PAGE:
When I was 11 years old, I had a counselor named Cyd who was artistic, mature, intelligent, and downright hilarious. I was always a little bit wise beyond my years, and having a counselor who recognized that was a huge perk. She saw in me things I hadn't seen in my 11-year-old self. I kept in contact with her summer after summer, even though she never returned back to Harand. In my more recent years as a junior counselor, I tried to pass on to my campers the same respect and esteem she held for me as a young girl.
When I got accepted to Boston University, Cyd reached out to me on Facebook, informing me that she, too, was a Boston Terrier and was still residing in the city post-graduation. She told me to Skype her when I was available.
Last night, we finally found a time to talk in between my insane school schedule and her very busy adult life. We didn't just "catch up." We talked for three hours covering everything from camp gossip to academia to Boston to life. She gave me fantastic advice about school, BU, and life itself. She is very successful doing what she loves, but she told me she never would have gotten where she is if she didn't step outside her comfort zone. One quote that really stuck with me was when she told me "you never want to get too comfortable because then you never stop pushing." It seems like no matter how many years go by, my camp counselors never stop their stream of insight from entering my life.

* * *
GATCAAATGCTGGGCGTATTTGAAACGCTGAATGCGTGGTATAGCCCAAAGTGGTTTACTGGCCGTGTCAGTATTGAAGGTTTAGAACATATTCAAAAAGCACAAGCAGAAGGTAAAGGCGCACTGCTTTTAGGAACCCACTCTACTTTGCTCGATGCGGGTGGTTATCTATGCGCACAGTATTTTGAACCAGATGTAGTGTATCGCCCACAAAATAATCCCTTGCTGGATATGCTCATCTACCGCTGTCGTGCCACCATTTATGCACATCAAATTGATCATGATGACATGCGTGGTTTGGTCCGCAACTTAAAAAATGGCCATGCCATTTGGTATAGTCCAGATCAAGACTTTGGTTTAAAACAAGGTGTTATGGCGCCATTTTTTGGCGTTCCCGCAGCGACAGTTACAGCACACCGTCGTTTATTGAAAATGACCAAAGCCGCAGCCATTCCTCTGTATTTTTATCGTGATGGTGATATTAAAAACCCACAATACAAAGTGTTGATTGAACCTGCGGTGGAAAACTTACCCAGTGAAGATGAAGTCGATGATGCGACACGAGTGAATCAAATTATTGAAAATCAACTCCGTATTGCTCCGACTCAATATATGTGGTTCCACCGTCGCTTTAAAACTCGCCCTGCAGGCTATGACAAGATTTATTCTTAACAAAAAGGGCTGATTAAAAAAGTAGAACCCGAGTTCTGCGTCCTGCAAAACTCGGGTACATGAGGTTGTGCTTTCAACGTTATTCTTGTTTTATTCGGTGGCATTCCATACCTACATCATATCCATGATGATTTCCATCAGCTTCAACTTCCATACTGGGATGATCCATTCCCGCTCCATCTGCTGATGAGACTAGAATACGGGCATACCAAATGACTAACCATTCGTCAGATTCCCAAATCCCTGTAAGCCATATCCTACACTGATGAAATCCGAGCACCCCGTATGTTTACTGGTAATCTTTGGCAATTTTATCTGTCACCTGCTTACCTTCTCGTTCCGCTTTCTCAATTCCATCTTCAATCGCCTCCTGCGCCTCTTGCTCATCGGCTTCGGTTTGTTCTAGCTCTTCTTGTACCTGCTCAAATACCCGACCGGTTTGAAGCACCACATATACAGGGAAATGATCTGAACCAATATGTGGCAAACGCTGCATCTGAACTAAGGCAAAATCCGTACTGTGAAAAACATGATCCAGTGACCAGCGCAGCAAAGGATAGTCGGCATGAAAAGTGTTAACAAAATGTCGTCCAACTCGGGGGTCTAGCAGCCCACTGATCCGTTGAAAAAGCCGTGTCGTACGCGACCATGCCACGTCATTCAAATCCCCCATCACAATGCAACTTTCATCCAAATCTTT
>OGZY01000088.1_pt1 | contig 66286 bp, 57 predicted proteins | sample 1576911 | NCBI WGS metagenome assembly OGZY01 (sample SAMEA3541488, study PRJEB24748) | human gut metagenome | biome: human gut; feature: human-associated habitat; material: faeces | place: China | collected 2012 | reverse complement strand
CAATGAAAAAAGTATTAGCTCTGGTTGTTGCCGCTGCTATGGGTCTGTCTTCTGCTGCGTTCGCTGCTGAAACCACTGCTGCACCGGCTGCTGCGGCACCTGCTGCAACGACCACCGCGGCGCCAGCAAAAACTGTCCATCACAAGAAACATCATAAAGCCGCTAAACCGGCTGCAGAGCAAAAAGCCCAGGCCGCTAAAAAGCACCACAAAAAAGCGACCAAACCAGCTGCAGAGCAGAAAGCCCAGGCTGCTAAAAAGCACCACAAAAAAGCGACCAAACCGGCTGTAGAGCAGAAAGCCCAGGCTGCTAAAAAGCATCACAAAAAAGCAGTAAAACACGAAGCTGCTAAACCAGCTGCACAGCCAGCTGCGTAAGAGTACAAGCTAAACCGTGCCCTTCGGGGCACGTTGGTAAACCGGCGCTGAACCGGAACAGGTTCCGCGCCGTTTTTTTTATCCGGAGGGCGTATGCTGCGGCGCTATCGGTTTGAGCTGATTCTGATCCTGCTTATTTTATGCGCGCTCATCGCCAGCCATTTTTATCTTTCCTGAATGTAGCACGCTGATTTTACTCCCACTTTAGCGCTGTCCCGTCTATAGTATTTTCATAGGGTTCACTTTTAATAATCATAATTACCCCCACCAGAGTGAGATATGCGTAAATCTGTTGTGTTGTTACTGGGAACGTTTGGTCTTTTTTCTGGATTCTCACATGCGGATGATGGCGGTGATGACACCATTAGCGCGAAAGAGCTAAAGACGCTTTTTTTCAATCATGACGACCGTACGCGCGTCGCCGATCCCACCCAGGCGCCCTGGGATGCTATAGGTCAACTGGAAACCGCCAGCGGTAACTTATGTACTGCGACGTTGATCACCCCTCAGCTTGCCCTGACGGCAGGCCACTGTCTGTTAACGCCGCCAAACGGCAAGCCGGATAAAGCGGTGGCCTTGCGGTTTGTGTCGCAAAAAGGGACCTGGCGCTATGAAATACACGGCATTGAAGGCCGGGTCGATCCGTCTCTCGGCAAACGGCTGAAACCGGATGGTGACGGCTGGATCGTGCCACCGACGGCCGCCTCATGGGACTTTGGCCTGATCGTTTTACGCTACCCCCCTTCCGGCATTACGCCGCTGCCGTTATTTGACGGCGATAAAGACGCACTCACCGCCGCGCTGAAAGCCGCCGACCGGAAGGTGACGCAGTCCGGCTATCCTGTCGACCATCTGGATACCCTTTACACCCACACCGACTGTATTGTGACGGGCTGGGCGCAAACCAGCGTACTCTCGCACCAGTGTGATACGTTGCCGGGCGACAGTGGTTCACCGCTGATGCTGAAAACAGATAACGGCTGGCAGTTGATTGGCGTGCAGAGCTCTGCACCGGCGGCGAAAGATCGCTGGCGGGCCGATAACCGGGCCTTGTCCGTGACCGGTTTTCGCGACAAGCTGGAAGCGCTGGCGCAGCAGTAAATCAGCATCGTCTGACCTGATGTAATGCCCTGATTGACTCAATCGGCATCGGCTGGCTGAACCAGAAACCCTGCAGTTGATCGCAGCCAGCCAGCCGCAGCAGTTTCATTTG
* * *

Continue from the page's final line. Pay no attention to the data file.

After meditating on her advice and reflecting on the impact I had on my campers, I stumbled upon the Instagram account of one camper in particular. 11-year-old Ruthie was everything I wished I was at that age. Her bio reads "charming, charismatic, smart 5th grade intellectual if I do say so myself." She posted pictures tonight of the State of the Union address and refers to herself as a "gay marriage supporter and feminist extraordinaire." She's 11, people. I hope that the wisdom and trust I received from Cyd contributed to Ruthie's fabulousness. I hope that Ruthie eventually inspires another little girl to share three generations of love, intellect, and respect. That's what I like to call the "Harand Complex."
|Ruthie and I, looking classy in white lace at the Harand Banquet.|